In a brilliant comparative study of law and imperialism, Lisa Ford argues that modern settler sovereignty emerged when settlers in North America and Australia defined indigenous theft and violence as crime. This occurred, not at the moment of settlement or federation, but in the second quarter of the nineteenth century when notions of statehood, sovereignty, empire, and civilization were in rapid, global flux.
Ford traces the emergence of modern settler sovereignty in everyday contests between settlers and indigenous people in early national Georgia and the colony of New South Wales.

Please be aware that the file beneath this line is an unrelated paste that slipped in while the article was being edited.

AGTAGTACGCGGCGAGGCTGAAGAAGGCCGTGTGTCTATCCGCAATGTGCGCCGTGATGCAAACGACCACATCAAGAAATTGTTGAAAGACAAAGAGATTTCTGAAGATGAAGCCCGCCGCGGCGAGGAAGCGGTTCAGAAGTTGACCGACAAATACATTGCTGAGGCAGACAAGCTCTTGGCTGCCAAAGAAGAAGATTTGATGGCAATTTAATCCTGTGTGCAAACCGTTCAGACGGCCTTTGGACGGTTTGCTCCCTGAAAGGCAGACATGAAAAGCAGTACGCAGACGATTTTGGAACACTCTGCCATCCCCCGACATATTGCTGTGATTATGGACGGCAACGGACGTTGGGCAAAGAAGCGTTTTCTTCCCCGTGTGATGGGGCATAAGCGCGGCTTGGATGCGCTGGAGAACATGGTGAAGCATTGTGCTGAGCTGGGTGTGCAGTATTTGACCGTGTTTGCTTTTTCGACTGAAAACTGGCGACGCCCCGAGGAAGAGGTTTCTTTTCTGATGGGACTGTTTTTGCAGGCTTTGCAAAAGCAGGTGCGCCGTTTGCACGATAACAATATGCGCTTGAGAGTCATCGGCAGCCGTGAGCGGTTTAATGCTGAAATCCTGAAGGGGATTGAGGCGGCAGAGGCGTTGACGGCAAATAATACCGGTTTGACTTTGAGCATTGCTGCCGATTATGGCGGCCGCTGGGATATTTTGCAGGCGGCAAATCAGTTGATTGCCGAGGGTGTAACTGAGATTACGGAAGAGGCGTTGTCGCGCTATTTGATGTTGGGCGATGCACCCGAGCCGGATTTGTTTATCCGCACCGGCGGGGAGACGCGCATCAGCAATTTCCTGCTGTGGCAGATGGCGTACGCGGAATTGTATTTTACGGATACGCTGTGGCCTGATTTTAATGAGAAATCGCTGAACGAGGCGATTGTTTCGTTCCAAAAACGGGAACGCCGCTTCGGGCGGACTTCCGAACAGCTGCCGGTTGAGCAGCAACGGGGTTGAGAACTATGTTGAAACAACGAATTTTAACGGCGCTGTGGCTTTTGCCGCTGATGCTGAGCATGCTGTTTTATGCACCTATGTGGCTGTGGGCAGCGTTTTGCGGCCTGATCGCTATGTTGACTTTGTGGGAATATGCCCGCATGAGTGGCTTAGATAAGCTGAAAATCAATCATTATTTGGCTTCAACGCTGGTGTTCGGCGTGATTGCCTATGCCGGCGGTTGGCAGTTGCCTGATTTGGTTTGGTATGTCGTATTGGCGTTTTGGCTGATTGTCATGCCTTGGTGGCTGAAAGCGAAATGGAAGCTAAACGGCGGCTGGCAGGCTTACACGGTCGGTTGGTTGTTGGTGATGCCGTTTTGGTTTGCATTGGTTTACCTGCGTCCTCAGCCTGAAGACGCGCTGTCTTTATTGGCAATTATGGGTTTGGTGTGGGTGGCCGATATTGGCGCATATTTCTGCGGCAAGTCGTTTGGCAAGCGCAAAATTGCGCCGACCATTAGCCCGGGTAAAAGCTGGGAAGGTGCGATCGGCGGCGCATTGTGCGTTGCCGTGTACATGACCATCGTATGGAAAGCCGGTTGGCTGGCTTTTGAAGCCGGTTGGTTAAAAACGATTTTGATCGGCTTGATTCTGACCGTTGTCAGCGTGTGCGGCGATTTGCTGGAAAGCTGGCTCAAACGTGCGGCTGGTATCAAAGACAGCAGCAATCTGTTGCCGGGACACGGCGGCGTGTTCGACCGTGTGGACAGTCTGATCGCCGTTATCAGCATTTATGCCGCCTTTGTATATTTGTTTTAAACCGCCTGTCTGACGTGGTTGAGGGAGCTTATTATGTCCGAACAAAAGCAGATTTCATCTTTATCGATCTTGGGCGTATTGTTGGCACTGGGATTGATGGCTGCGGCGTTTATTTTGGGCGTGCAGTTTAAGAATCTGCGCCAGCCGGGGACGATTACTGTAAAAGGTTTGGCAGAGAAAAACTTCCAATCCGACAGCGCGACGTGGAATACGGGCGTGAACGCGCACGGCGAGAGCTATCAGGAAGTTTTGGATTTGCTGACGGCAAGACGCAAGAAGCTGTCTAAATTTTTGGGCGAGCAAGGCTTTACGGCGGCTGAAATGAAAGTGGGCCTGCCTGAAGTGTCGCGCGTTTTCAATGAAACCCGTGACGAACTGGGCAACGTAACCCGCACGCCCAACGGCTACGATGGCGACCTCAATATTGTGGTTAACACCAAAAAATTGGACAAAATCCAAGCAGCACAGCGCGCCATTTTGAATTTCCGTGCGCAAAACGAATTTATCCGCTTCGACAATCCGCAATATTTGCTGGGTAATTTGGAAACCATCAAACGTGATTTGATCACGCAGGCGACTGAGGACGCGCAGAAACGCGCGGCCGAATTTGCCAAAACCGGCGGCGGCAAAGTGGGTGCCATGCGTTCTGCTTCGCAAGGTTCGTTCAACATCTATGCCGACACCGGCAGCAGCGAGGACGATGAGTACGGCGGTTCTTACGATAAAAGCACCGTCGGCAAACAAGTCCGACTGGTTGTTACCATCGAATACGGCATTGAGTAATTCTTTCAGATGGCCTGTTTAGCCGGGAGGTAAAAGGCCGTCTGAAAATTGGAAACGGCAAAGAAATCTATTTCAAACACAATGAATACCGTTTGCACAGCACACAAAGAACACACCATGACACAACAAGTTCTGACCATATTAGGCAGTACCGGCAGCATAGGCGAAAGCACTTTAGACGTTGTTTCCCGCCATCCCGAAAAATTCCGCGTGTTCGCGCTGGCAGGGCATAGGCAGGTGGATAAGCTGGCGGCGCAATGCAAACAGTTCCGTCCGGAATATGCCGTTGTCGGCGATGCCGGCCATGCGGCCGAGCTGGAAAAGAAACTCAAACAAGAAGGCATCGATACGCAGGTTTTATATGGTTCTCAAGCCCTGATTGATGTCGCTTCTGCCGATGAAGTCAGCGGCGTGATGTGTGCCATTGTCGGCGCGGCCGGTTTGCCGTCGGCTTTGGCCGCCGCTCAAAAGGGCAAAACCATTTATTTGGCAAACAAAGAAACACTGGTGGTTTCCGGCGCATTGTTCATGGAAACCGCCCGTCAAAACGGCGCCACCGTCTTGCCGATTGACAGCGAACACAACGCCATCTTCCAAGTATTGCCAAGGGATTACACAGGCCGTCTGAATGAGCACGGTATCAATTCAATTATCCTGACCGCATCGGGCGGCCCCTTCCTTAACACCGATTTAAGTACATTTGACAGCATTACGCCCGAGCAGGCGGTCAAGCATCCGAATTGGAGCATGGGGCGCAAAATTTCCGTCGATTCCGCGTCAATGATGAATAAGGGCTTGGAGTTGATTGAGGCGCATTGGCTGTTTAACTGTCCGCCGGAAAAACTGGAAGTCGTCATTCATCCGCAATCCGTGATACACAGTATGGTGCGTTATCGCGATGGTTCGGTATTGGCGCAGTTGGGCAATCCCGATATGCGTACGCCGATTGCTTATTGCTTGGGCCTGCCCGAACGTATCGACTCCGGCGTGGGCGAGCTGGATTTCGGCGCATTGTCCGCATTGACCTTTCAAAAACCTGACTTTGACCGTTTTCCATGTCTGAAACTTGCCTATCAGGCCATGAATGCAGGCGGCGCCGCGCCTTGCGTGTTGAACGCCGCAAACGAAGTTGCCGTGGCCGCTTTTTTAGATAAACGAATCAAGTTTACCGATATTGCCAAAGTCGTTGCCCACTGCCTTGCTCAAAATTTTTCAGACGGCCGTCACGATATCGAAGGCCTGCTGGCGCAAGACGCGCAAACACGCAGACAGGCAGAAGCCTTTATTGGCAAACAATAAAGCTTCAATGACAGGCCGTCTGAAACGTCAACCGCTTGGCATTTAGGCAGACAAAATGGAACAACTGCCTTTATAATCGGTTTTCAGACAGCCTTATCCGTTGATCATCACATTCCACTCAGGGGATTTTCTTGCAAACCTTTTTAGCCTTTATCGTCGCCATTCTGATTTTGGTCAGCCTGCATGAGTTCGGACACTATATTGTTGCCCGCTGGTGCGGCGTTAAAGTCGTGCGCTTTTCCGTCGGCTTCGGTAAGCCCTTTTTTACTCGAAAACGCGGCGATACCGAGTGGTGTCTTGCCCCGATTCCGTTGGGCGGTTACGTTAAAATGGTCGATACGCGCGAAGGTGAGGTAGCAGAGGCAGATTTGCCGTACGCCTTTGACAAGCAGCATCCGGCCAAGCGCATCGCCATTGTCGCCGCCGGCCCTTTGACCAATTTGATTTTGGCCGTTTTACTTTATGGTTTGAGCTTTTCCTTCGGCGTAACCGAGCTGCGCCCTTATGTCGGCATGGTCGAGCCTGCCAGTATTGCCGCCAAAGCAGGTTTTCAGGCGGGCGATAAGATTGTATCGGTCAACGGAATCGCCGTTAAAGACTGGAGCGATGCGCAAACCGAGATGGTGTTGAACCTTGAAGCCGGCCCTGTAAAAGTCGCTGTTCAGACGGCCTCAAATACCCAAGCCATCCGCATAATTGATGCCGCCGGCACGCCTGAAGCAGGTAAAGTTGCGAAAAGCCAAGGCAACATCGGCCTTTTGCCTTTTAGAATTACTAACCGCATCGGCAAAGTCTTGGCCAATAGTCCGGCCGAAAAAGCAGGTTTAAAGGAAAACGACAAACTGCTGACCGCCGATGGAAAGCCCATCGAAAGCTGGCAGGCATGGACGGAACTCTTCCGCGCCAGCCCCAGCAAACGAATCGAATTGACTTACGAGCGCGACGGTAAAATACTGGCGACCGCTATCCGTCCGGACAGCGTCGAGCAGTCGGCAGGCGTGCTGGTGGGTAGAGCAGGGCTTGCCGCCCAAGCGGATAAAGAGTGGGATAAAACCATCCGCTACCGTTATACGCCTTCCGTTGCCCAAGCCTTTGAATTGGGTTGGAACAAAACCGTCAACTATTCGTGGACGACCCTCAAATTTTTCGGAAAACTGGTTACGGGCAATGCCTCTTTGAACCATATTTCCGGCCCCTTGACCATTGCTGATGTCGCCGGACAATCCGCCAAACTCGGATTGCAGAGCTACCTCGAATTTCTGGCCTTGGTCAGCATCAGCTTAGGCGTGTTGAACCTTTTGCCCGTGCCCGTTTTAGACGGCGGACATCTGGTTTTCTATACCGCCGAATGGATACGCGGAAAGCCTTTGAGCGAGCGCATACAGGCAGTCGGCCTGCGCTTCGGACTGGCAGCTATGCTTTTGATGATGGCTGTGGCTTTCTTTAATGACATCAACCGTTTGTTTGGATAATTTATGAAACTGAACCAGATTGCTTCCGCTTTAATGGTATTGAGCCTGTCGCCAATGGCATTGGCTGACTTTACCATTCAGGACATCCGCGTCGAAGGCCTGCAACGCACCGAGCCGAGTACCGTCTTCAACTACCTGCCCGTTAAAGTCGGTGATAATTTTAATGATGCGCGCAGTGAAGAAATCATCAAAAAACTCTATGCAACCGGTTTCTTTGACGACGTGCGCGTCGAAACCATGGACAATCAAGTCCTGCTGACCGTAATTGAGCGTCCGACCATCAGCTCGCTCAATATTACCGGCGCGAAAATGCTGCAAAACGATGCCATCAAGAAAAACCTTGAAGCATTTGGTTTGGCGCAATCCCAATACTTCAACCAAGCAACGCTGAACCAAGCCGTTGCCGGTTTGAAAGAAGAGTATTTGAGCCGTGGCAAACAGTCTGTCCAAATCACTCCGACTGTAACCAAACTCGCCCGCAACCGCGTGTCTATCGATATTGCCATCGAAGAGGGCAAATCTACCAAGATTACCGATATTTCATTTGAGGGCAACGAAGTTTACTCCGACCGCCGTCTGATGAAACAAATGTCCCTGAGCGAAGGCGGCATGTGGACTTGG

In both places before 1820, most settlers and indigenous people understood their conflicts as war, resolved disputes with diplomacy, and relied on shared notions like reciprocity and retaliation to address frontier theft and violence.
This legal pluralism, however, was under stress as new, global statecraft linked sovereignty to the exercise of perfect territorial jurisdiction.
In Georgia, New South Wales, and elsewhere, settler sovereignty emerged when, at the same time in history, settlers rejected legal pluralism and moved to control or remove indigenous peoples.